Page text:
In a decisive blow against the illegal U.S. policy of “extraordinary rendition’, Italy’s highest court, the Supreme Court of Cassation, has upheld the conviction of 23 American officials for the abduction of Osama Moustafa Hassan Nasr, also known as Abu Omar, in February 2003. The court also enhanced their sentences. Mr. Omar, a political asylee in Italy at the time, was kidnapped by the Central Intelligence Agency in Milan and transferred via Germany to Egypt, where he alleges he was tortured for seven months, often in the presence of American officials. The original trial had taken place in absentia; the Court of Cassation sentenced 22 defendants to seven years and the 23rd, former Milan station head Colonel Robert Seldon Lady, to nine. Upholding the Nuremberg principles, the court refused to accept the plea of many of those convicted that they were merely obeying orders. The court also awarded Mr. Omar € 1 million in damages and his wife half a million. The convicts — 22 of whom are believed to be from the CIA — are probably living in the U.S. and may well not serve their sentences, though they risk arrest if they enter any one of several European countries. U.S. Air Force colonel Joseph L. Romano, who commanded the Aviano Air Base through which Mr. Omar was transferred, plans to challenge his conviction before the European Court of Human Rights in Strasbourg, as is his right.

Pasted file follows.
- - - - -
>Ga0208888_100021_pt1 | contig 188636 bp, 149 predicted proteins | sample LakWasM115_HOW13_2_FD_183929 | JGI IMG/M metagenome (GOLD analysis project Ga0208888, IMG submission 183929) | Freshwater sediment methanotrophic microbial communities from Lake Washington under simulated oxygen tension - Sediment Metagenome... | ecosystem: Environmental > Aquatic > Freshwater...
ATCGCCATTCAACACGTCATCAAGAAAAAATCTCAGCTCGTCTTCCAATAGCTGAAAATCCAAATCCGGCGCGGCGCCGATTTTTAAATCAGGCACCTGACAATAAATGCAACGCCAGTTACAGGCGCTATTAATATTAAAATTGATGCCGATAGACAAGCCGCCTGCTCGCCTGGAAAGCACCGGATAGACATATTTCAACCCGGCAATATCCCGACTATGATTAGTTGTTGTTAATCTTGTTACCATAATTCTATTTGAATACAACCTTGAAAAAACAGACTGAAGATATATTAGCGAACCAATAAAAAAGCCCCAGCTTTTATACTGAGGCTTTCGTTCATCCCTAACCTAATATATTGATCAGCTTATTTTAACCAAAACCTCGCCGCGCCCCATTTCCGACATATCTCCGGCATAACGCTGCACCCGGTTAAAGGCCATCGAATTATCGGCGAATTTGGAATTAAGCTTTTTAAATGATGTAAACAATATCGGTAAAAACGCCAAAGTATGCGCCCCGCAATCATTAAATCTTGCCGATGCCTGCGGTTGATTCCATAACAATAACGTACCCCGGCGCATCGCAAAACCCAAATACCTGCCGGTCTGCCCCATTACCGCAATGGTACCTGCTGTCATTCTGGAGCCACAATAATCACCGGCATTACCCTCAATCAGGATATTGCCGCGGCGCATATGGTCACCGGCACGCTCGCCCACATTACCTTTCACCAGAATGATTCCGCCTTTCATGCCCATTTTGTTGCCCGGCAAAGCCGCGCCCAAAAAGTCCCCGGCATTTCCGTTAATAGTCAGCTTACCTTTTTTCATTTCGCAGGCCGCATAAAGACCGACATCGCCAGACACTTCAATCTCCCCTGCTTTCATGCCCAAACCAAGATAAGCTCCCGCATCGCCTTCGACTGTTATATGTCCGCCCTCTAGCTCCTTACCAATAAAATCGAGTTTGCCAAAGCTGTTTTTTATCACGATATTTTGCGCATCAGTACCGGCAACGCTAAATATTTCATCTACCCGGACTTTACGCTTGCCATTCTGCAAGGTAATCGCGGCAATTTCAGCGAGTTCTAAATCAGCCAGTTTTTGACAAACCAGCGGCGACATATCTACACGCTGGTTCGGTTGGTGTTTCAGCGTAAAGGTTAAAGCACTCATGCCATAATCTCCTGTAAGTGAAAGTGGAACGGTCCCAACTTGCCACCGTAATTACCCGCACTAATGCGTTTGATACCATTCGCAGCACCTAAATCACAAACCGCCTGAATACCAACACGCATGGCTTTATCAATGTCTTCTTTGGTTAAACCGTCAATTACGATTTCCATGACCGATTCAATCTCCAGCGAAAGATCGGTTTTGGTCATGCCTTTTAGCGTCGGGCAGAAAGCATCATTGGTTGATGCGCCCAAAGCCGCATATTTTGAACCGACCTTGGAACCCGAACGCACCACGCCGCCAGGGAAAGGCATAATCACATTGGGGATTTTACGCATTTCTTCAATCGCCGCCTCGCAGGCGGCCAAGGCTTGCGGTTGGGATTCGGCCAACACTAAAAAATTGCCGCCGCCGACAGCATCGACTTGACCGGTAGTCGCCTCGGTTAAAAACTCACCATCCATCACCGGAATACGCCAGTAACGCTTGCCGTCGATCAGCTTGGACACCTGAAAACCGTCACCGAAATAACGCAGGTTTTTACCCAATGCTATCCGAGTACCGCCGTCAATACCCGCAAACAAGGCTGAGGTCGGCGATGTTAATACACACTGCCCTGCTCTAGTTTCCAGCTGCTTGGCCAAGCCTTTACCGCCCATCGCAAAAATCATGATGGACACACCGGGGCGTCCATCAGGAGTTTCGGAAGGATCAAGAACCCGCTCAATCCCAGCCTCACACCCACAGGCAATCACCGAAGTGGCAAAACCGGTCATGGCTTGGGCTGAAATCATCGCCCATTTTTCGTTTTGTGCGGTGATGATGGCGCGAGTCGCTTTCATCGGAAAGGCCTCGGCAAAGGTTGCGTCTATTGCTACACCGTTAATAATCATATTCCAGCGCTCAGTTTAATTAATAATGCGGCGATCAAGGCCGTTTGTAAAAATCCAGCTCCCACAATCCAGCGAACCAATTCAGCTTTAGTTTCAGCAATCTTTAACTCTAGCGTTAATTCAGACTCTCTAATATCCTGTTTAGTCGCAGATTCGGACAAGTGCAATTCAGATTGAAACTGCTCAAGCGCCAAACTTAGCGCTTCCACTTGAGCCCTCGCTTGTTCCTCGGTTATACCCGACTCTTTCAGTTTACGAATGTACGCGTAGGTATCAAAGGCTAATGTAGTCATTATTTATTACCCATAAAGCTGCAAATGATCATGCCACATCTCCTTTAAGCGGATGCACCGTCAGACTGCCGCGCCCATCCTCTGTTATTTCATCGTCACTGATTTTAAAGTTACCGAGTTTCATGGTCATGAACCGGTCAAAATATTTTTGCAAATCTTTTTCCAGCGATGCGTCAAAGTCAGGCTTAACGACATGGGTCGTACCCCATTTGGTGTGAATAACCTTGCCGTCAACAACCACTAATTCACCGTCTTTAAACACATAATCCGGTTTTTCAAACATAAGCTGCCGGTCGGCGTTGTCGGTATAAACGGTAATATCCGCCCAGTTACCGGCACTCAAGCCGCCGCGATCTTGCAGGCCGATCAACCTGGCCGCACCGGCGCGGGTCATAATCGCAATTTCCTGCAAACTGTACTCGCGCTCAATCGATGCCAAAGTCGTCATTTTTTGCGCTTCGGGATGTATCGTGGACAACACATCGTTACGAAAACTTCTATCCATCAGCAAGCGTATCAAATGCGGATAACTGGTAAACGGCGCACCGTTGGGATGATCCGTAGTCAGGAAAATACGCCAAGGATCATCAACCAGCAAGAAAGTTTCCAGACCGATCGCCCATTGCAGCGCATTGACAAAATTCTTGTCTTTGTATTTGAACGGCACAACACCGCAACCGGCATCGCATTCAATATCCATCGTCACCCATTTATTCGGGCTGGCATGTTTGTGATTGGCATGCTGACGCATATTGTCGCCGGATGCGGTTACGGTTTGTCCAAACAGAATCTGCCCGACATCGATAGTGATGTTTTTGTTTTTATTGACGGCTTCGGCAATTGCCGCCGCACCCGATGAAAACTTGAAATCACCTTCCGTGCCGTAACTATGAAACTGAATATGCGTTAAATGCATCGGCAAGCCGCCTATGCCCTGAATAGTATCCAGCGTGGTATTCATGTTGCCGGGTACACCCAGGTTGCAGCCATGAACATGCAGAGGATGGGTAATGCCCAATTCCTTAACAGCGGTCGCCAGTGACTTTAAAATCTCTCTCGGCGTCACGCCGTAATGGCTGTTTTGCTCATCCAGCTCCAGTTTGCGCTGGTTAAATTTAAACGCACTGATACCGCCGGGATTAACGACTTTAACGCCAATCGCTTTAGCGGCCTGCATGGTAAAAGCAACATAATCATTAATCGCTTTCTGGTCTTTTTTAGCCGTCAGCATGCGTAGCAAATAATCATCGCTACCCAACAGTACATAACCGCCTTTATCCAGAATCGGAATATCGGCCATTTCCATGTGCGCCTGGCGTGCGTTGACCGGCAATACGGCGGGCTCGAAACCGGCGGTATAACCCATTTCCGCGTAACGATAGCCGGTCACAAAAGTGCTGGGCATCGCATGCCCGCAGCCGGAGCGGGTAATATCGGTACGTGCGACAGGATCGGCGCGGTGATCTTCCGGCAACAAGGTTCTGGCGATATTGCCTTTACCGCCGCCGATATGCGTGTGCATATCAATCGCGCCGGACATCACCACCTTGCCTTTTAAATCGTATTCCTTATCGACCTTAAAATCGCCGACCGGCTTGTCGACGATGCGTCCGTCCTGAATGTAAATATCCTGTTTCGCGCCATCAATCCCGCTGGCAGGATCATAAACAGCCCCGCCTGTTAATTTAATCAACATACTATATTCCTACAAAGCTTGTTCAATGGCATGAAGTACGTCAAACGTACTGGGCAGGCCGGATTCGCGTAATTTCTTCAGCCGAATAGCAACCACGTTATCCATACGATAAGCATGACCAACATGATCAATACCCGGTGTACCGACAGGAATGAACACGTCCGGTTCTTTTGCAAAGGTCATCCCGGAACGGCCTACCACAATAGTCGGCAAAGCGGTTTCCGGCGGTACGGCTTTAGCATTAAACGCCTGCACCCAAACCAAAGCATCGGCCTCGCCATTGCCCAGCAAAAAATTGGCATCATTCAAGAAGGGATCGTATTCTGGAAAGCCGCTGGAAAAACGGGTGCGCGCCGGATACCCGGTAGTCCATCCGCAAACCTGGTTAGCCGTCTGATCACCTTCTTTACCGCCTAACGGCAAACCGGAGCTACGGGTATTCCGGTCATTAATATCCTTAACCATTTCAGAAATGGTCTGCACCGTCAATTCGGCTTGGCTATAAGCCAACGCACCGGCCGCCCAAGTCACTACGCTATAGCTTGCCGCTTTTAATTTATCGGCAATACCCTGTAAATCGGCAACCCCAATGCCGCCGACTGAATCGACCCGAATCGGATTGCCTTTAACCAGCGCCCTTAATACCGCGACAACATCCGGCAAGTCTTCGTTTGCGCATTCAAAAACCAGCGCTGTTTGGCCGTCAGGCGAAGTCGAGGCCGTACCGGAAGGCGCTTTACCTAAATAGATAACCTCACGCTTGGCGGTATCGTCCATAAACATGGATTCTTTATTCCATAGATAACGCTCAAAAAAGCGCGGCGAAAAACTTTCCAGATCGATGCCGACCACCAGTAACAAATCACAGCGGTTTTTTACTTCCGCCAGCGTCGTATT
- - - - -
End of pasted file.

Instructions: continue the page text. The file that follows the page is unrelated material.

The case is significant because it has confirmed the authority of law over criminal conduct by U.S. officials abroad, even if the ostensible purpose for this illegality was the “war on terror”. Diplomatic cables released by WikiLeaks and analysed by Der Spiegel also document how the Italian government turned from craven collaborator to active accomplice, bullying the judiciary at Washington’s behest. All that is history now: the fact that at least one victim of extraordinary rendition is finally getting something resembling justice is a cause for celebration. In the case of Maher Arar, a Canadian national rendered by the U.S. to Syria in 2002, monetary compensation was forthcoming but all efforts at fixing criminal responsibility on the American officials responsible for his removal and subsequent torture have failed with even the U.S. Supreme Court refusing to hear his appeals. Fortunately, Italian prosecutors and judges have shown a greater fidelity to the cause of justice than their North American or European counterparts. The prosecuting magistrate, who pursued the Omar case with great determination, will almost certainly ask for the extradition of the 23 American convicts. The Italian government must not, at that point, develop cold feet.

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